Flash should have a place on all mobile handsets, and Adobe is planning to make version 10 available for smartphones. But not iPhone. Now why is that? I’m going to tell you.
First this, ah, news flash. Today, Adobe showed off Flash running on Android-based smartphone HTC Hero. This is a dreamy handset. You want it. You know you do. Hell, I want it, and I recently bought a Nokia N97. While iPhone is all the rave, Android is where the big action is coming. Google gets the mobile-to-cloud applications stack better than any company, even Apple. Flash is part of the story.
Lots of people have asked for Flash on iPhone, and plenty of others have asked why Apple and Adobe don’t offer it. You can be sure that Adobe could make Flash available for iPhone. Many other handsets, including my N97, support Flash Lite today. Then there is iPhone OS, which is based on Mac OS X; the desktop OS fully supports Flash.
Apple doesn’t want Flash, and developers are most, but not all, the reason. Apple rightly treats iPhone/iPod touch and App Store as a mobile applications platform. Right now, Apple controls the early contender to becoming the dominant next-generation computing platform replacing the PC. But the company wants to get there on its terms and via development platform which it completely controls.
The mobile Web is all about the browser. Except iPhone, which arguably ships with a wonderful Web browser. App Store channels development away from the browser into a container of disparate and discreet functions. “There’s an app for that”—an Apple marketing slogan—means that people work with separate applications; separately from one another since background operations are restricted or prohibited.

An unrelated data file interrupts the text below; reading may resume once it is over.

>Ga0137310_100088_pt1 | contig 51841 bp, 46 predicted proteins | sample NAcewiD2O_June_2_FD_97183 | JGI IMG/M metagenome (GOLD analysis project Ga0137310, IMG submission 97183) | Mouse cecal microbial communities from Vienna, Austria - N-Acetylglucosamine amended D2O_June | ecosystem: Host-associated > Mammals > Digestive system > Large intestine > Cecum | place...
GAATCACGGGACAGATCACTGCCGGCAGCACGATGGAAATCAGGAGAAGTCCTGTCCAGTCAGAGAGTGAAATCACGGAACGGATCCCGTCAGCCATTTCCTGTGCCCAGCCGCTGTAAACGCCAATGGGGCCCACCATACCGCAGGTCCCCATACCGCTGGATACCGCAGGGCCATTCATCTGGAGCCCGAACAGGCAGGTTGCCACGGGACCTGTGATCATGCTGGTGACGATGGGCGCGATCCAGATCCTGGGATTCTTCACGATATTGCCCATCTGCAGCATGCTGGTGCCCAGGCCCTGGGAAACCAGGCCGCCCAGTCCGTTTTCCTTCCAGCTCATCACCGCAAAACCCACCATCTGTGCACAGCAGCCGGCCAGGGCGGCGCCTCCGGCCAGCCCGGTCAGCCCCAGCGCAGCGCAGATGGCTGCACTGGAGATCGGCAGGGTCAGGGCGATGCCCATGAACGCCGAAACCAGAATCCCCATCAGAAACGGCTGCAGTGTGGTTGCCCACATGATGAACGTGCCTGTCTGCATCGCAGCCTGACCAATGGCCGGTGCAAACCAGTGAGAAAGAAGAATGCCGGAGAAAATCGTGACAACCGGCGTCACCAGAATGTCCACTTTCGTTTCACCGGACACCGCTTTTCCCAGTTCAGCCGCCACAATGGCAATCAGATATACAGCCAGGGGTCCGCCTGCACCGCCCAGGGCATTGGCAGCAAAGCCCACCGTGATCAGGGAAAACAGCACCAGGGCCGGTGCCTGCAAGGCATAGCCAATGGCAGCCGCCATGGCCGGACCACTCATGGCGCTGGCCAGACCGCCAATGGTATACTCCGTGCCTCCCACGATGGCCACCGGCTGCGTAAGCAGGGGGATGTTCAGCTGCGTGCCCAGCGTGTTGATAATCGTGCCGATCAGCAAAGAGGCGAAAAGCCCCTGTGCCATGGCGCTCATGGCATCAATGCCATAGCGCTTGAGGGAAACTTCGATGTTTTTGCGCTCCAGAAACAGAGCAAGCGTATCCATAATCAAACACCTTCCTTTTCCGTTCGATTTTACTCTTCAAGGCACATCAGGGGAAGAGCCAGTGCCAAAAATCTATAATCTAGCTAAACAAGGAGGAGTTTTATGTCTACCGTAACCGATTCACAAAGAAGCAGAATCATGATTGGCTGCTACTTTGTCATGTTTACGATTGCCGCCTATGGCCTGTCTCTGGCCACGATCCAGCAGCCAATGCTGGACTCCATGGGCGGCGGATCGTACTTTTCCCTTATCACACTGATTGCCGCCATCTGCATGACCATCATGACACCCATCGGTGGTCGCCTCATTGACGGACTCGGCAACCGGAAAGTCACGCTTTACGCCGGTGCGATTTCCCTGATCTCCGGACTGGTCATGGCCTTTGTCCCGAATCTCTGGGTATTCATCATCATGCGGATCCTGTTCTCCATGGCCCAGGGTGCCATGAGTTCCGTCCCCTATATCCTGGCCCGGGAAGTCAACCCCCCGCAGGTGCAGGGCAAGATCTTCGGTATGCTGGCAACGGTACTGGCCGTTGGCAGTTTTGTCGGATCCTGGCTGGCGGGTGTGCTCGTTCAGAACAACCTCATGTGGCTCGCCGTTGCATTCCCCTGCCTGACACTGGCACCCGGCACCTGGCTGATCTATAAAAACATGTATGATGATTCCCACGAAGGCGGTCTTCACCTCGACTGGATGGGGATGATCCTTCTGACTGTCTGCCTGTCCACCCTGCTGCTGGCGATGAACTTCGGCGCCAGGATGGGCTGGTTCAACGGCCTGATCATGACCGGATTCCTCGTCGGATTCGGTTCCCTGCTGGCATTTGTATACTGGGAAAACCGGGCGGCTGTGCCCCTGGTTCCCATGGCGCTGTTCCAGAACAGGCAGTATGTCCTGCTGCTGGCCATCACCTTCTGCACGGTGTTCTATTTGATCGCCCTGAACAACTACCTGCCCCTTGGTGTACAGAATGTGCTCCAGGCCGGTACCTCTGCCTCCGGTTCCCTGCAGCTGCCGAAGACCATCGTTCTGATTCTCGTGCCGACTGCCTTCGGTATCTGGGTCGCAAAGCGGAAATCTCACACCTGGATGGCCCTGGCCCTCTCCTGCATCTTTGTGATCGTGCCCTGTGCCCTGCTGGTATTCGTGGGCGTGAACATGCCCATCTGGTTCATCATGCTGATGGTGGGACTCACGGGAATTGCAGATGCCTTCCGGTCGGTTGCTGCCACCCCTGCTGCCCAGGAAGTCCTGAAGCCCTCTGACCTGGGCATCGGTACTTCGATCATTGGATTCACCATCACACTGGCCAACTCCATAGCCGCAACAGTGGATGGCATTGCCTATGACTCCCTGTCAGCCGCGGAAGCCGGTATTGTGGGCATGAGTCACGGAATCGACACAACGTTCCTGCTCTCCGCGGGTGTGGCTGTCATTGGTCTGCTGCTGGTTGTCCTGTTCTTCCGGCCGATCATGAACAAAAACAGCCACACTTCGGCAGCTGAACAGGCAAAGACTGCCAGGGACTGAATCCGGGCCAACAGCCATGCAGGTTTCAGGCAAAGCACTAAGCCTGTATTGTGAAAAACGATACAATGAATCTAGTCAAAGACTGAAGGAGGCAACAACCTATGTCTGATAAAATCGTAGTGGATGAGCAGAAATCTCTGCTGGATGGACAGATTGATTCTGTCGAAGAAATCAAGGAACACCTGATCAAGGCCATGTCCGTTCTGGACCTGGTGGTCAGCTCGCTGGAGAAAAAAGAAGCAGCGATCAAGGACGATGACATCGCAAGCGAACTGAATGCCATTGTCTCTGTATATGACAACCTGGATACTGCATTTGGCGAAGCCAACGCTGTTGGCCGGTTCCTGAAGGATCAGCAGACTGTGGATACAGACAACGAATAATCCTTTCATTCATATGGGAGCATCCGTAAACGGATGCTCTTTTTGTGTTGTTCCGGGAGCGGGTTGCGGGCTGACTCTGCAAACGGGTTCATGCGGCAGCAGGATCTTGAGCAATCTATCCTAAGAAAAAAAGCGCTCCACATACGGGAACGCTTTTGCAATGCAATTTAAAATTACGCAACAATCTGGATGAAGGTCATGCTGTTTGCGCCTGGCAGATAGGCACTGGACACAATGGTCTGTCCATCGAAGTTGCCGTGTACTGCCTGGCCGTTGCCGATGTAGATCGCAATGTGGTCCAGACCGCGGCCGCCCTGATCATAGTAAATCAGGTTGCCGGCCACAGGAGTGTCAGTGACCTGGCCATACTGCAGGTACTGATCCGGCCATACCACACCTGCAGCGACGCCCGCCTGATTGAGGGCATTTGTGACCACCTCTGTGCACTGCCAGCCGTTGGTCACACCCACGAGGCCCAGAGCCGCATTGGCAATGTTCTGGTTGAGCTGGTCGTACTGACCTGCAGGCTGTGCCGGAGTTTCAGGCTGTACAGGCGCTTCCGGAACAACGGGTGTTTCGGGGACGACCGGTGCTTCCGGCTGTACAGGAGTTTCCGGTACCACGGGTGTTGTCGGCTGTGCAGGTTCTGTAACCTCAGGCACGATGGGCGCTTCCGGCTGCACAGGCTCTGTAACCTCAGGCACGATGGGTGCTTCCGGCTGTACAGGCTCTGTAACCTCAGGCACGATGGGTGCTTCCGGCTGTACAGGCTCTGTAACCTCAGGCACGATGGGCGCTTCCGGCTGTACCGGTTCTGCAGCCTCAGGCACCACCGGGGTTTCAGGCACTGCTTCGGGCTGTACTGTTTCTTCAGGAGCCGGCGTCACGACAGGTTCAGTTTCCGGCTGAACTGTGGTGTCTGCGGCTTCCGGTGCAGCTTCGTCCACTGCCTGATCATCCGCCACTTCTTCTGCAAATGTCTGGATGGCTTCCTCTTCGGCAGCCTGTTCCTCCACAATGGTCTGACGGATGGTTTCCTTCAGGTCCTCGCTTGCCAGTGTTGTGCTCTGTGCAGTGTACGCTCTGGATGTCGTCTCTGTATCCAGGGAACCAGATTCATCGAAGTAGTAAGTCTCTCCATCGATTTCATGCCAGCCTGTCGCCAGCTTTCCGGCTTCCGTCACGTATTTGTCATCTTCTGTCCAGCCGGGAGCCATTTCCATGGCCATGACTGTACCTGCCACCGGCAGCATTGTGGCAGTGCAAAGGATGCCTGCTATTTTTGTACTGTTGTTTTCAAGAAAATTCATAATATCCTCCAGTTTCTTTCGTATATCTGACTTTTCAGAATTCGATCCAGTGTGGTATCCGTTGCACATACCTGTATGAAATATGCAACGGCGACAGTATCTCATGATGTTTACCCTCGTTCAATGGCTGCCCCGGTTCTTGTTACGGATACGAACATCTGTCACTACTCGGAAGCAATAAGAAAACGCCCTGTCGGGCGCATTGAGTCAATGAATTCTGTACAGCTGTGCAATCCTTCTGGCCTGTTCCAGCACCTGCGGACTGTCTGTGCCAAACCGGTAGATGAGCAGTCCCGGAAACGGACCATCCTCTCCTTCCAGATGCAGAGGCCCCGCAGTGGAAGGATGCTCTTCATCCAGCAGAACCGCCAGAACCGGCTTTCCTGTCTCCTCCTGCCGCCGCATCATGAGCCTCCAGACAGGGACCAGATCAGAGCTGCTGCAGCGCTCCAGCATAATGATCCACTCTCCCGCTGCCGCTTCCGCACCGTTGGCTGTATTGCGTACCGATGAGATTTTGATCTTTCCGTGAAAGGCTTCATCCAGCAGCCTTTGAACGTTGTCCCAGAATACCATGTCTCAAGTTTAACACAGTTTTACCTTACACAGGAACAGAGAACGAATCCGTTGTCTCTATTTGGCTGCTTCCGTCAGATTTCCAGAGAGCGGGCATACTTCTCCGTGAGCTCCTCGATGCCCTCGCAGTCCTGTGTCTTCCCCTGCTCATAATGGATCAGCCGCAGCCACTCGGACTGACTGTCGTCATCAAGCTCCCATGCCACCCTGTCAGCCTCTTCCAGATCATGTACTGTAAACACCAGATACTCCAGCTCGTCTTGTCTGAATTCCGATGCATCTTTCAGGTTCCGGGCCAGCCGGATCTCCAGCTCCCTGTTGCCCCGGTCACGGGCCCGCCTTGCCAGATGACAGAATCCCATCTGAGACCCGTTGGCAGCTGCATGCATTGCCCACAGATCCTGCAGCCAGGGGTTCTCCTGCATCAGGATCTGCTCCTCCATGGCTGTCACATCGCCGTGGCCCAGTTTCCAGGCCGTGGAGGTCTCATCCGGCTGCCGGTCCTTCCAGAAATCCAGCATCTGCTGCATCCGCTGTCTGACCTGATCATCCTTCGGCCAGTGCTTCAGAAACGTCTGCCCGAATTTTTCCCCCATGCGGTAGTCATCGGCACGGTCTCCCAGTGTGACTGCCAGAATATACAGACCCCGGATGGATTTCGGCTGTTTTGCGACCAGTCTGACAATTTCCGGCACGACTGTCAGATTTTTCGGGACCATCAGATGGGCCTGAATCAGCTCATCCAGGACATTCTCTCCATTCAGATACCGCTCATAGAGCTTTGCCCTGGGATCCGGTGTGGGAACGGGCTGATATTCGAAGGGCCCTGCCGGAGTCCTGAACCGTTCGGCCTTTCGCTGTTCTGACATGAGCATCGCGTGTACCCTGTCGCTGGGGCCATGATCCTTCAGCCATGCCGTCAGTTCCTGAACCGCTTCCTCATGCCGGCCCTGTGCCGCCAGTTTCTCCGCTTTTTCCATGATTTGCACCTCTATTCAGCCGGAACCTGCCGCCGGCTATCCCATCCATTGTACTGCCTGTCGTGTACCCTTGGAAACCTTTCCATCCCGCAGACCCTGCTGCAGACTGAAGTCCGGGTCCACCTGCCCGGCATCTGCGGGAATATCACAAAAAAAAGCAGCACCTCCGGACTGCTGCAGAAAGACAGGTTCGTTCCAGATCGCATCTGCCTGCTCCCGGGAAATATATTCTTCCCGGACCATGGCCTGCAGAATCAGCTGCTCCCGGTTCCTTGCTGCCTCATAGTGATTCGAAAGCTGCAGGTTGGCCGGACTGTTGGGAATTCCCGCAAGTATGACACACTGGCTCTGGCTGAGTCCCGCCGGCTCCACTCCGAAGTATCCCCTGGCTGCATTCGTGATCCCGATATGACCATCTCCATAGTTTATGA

Apple wants any video capabilities to occur within these applications, using its technologies (QuickTime) and H.264 codec. Apple has worked around Flash, rather than support it, by iPhone’s YouTube implementation.
The point: Apple sees QuickTime as a mobile competitor to Flash.
But the story isn’t that simple. Flash is also a rival development platform, and one Apple doesn’t control. If Apple lets Flash roam iPhone, uncaged and free, developers can create applications that bypass the App Store. By keeping out Flash:
- Apple maintains tight control over the user experience
- Apple avoids competition with a major third-party application platform
- User interface stays fairly consistent across different iPhone applications
- App Store becomes iPhone’s primary application development and delivery platform
Clearly Google isn’t bothered by Flash applications. Android is sure to benefit from Flash-enabled Websites and applications coming from Android Marketplace. YouTube is a Google service, after all.
Google’s mobile-to-cloud applications stack is more stabler and has a broader base than Apple’s. App Store may have 10 times the applications as Android Marketplace, but Google controls or is friendlier with the most desirable mobile applications and services, such as search and videos or social sharing. Google also provides Apps client software or access from all major mobile platforms. Additionally, Android is available on an increasingly wider selection of handsets.
Apple’s strategy is risky. Flash has a huge and loyal developer base, which even Microsoft couldn’t shake apart with Silverlight. The next 12 months will be crucial for iPhone and App Store, as the platform seeks to achieve enough momentum that mass adoption is inevitable. Despite the ridiculous amount of hype in the US press, Apple’s platform isn’t there yet.
Photo Credit: Antonio Tajuelo